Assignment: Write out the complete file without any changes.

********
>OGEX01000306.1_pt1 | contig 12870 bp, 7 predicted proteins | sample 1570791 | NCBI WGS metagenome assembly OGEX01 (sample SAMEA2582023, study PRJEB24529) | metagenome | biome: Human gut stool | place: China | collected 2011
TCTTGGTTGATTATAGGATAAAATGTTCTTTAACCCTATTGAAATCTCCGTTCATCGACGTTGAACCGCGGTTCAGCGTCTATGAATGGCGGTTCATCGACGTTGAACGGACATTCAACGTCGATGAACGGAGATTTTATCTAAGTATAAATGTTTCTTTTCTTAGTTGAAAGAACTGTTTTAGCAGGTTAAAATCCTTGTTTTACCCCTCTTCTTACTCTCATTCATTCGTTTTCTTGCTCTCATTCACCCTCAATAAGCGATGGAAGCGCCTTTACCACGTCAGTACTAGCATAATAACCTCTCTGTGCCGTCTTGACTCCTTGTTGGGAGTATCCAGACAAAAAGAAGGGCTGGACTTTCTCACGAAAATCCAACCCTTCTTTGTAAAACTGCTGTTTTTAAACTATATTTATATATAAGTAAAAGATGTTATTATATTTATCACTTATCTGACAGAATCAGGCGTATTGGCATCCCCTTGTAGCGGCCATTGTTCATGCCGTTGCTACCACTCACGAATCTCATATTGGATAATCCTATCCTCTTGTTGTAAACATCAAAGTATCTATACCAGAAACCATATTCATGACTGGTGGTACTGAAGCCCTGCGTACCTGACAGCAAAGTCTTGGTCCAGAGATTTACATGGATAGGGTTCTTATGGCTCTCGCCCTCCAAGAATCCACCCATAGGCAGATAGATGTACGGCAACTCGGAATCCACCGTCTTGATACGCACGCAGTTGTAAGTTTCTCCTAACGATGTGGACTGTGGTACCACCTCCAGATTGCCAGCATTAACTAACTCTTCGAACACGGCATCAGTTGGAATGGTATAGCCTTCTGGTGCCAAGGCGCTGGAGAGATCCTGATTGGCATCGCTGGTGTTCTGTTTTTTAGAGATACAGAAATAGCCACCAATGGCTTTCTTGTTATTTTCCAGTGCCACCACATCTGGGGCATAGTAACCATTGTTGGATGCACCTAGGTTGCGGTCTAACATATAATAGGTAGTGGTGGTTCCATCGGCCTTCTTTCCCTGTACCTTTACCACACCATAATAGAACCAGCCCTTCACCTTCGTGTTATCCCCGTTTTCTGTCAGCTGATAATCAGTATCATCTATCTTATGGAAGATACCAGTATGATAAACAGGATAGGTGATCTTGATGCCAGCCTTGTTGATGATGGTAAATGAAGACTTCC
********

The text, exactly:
>OGEX01000306.1_pt1 | contig 12870 bp, 7 predicted proteins | sample 1570791 | NCBI WGS metagenome assembly OGEX01 (sample SAMEA2582023, study PRJEB24529) | metagenome | biome: Human gut stool | place: China | collected 2011
TCTTGGTTGATTATAGGATAAAATGTTCTTTAACCCTATTGAAATCTCCGTTCATCGACGTTGAACCGCGGTTCAGCGTCTATGAATGGCGGTTCATCGACGTTGAACGGACATTCAACGTCGATGAACGGAGATTTTATCTAAGTATAAATGTTTCTTTTCTTAGTTGAAAGAACTGTTTTAGCAGGTTAAAATCCTTGTTTTACCCCTCTTCTTACTCTCATTCATTCGTTTTCTTGCTCTCATTCACCCTCAATAAGCGATGGAAGCGCCTTTACCACGTCAGTACTAGCATAATAACCTCTCTGTGCCGTCTTGACTCCTTGTTGGGAGTATCCAGACAAAAAGAAGGGCTGGACTTTCTCACGAAAATCCAACCCTTCTTTGTAAAACTGCTGTTTTTAAACTATATTTATATATAAGTAAAAGATGTTATTATATTTATCACTTATCTGACAGAATCAGGCGTATTGGCATCCCCTTGTAGCGGCCATTGTTCATGCCGTTGCTACCACTCACGAATCTCATATTGGATAATCCTATCCTCTTGTTGTAAACATCAAAGTATCTATACCAGAAACCATATTCATGACTGGTGGTACTGAAGCCCTGCGTACCTGACAGCAAAGTCTTGGTCCAGAGATTTACATGGATAGGGTTCTTATGGCTCTCGCCCTCCAAGAATCCACCCATAGGCAGATAGATGTACGGCAACTCGGAATCCACCGTCTTGATACGCACGCAGTTGTAAGTTTCTCCTAACGATGTGGACTGTGGTACCACCTCCAGATTGCCAGCATTAACTAACTCTTCGAACACGGCATCAGTTGGAATGGTATAGCCTTCTGGTGCCAAGGCGCTGGAGAGATCCTGATTGGCATCGCTGGTGTTCTGTTTTTTAGAGATACAGAAATAGCCACCAATGGCTTTCTTGTTATTTTCCAGTGCCACCACATCTGGGGCATAGTAACCATTGTTGGATGCACCTAGGTTGCGGTCTAACATATAATAGGTAGTGGTGGTTCCATCGGCCTTCTTTCCCTGTACCTTTACCACACCATAATAGAACCAGCCCTTCACCTTCGTGTTATCCCCGTTTTCTGTCAGCTGATAATCAGTATCATCTATCTTATGGAAGATACCAGTATGATAAACAGGATAGGTGATCTTGATGCCAGCCTTGTTGATGATGGTAAATGAAGACTTCC